SAN DIEGO — A Florida man faces federal charges for operating an illicit pharmaceutical scheme out of his home that sold more than $7 million of unapproved and misbranded oncology drugs at a substantial discount to doctors in the United States through a San Diego pharmacy.
Martin Paul Bean III, 62, of Boca Raton, Fla., was arraigned Friday on a 35-count federal indictment for conspiracy to import unapproved, misbranded oncology drugs from foreign countries, including Turkey, Pakistan and India. According to court documents, from 2005 to 2011, the drugs were shipped in bulk to GlobalRXStore in San Diego and distributed to doctors throughout the U.S.
The charges follow a multiagency investigation conducted by the Food and Drug Administration, U.S. Immigration and Customs Enforcement's (ICE) Homeland Security Investigations (HSI) and the U.S. Postal Inspection Service.
"This investigation uncovered a very serious public health threat and should serve as a warning to those who put consumers at risk for their own financial gain," said Derek Benner, special agent in charge for HSI San Diego. "HSI special agents will work with their law enforcement partners here and abroad to prevent imposter drugs from being distributed via unregulated pharmaceutical supply chains."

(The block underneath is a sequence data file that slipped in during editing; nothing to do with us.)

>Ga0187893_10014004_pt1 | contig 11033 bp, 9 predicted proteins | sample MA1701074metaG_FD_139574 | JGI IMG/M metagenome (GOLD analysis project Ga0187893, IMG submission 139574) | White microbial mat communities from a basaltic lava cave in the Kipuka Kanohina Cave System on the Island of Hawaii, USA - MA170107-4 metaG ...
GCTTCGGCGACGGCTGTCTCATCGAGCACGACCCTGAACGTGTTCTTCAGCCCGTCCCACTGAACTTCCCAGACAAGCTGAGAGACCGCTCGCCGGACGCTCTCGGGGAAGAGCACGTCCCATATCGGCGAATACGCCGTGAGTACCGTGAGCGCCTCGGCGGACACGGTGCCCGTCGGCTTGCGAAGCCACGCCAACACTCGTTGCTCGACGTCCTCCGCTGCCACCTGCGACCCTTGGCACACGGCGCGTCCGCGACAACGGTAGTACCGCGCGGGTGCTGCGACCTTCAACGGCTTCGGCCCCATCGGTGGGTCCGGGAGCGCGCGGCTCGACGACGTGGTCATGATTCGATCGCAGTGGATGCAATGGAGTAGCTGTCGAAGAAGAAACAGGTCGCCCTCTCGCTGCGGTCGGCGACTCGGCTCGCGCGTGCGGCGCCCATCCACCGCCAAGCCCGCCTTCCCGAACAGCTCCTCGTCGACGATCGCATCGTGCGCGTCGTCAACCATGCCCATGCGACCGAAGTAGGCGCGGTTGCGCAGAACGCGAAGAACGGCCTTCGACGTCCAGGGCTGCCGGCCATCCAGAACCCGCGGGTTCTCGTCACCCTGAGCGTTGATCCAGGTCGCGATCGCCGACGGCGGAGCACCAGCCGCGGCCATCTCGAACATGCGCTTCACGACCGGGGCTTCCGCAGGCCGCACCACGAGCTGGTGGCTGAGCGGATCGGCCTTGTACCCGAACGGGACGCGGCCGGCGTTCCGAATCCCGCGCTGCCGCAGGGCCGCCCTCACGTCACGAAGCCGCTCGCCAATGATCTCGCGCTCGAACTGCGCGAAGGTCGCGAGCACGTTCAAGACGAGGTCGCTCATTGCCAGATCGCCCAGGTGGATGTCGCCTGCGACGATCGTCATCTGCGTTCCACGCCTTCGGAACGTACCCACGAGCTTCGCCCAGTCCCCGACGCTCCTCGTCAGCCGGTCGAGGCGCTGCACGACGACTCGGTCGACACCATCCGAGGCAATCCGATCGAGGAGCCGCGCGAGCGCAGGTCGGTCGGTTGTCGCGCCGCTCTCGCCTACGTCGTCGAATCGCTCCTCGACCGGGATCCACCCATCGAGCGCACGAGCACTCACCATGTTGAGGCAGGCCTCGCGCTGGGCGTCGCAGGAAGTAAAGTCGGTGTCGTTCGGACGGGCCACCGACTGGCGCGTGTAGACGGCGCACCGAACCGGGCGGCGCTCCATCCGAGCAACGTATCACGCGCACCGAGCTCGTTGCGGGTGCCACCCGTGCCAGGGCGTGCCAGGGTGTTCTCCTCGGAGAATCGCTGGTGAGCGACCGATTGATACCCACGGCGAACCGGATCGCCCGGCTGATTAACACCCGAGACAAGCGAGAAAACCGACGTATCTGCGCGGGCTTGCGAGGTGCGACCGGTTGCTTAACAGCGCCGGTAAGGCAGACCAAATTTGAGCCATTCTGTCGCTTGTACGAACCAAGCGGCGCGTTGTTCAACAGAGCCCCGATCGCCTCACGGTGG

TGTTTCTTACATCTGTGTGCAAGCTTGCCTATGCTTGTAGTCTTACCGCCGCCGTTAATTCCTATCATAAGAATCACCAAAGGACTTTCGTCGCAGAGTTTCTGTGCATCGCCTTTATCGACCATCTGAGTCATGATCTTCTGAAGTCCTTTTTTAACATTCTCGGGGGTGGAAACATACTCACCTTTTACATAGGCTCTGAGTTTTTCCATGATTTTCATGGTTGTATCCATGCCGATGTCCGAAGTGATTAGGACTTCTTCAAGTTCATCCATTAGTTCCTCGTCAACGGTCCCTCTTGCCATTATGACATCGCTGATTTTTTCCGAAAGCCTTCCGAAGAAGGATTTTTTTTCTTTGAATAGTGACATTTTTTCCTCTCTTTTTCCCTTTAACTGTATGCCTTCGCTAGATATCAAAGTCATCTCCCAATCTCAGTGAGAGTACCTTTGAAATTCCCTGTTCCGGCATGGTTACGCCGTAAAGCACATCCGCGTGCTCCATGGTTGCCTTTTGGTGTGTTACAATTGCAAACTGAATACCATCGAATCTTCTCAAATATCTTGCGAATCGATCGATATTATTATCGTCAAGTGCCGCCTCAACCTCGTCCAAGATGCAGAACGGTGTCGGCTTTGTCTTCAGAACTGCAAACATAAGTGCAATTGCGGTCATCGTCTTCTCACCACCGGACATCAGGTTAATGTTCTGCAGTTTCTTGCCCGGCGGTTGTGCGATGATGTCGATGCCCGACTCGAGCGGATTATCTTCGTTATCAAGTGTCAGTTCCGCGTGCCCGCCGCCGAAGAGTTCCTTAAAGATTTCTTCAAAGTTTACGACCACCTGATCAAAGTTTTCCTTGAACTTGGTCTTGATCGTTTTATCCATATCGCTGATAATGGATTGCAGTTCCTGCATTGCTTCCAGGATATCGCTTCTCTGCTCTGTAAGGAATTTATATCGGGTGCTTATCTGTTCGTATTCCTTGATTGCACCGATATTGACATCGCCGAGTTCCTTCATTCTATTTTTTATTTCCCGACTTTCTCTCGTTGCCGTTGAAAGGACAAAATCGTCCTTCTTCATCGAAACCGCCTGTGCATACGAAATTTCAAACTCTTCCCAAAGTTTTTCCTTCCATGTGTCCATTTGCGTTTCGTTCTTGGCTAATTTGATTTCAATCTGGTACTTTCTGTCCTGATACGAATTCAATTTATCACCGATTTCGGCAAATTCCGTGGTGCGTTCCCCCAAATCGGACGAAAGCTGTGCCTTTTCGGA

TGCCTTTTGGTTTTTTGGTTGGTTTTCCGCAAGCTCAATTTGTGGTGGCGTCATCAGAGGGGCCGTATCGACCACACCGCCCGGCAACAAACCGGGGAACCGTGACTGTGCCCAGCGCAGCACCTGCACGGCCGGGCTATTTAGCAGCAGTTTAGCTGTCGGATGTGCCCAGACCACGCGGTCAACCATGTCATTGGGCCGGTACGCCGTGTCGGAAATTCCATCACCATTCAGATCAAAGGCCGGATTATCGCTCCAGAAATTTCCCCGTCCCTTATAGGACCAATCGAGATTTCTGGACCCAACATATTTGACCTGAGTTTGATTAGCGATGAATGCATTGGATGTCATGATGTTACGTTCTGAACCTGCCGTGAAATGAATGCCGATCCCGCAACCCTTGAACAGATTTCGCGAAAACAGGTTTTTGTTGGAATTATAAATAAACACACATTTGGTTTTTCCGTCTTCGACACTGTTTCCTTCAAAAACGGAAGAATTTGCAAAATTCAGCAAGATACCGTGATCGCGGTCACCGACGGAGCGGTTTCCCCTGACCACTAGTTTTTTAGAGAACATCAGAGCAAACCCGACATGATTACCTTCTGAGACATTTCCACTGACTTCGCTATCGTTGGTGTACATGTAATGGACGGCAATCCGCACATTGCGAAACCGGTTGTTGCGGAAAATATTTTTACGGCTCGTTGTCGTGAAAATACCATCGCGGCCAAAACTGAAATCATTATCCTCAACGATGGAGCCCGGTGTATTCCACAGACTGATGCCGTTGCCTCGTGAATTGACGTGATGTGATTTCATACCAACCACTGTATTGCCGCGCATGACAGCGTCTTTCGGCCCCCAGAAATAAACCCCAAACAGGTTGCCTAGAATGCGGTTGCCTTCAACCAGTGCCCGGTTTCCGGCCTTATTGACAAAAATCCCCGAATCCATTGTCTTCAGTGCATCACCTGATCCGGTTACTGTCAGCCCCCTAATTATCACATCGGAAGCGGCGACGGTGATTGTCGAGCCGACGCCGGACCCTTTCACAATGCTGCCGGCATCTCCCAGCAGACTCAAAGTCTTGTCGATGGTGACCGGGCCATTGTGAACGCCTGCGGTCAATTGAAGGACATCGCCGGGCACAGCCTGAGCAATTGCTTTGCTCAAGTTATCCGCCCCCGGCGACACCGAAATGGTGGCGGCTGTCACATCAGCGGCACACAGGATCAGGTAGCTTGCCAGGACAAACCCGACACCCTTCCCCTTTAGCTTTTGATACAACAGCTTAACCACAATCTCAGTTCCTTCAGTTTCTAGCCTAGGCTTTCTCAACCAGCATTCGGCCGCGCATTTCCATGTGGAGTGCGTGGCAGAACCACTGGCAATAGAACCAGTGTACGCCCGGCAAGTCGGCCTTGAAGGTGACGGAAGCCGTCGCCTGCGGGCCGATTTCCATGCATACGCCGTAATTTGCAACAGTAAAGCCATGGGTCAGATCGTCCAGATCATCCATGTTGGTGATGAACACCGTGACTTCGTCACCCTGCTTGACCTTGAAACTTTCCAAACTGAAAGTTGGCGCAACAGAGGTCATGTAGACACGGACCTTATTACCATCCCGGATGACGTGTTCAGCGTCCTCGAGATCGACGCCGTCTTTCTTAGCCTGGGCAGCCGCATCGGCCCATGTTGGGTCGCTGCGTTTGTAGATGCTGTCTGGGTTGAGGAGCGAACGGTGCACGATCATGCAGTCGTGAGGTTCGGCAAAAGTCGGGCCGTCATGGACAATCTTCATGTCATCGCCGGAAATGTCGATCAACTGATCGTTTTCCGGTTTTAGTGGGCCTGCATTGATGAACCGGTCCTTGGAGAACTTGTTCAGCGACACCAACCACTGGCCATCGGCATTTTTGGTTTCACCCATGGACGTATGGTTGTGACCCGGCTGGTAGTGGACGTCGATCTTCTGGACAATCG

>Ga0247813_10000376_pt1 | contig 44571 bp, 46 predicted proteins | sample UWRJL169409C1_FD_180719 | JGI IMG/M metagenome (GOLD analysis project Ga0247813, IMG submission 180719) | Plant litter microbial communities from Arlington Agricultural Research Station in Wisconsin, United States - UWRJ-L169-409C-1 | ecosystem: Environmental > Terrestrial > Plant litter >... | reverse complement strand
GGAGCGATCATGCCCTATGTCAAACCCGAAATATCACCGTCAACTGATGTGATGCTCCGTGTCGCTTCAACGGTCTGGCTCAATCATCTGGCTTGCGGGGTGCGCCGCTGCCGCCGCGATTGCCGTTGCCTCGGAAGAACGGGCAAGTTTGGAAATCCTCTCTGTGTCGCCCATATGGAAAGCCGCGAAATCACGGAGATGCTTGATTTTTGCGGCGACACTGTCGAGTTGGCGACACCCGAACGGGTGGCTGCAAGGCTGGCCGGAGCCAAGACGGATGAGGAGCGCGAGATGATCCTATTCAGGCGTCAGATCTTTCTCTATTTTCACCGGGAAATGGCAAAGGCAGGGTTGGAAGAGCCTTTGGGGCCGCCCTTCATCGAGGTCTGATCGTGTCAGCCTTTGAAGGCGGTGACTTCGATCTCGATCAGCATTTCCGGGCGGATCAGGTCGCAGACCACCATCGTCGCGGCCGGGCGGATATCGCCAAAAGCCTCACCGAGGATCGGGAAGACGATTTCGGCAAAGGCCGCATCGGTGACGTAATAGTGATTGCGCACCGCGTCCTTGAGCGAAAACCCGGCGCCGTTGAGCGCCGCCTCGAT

The indictment accuses Bean of wire fraud, mail fraud, selling unapproved and misbranded drugs, illegal importation, and money laundering. The indictment also seeks the forfeiture of $7 million in illicit proceeds and a Jaguar XJ. If convicted of all charges, Bean faces up to 131 years in federal prison.
According to the indictment, Bean and his co-conspirators operated a call-center in Winnipeg, Canada, where doctors submitted orders for oncology drugs by phone, fax and email. The orders were filled at GlobalRXStore and mailed to the doctors with an invoice from a California wholesale pharmacy to create the false impression the drugs were approved for use in the United States.
In a separate, but related criminal complaint, Idriss Maher, owner of Oberlin Medical Supply and Service Corporation in San Diego, which had a California-issued drug wholesale license, pleaded guilty to federal conspiracy charges in March for his role in the scheme. The 51-year-old's sentencing hearing is scheduled for January 7, 2013.
Idriss admitted to receiving and storing foreign oncology drugs, and later shipping them to doctors in the U.S. who placed orders with GlobalRXStore. After receiving payments from the doctors, Idriss transferred the funds to the foreign suppliers and to the GlobalRXStore owner's bank account in Canada, keeping a portion for himself.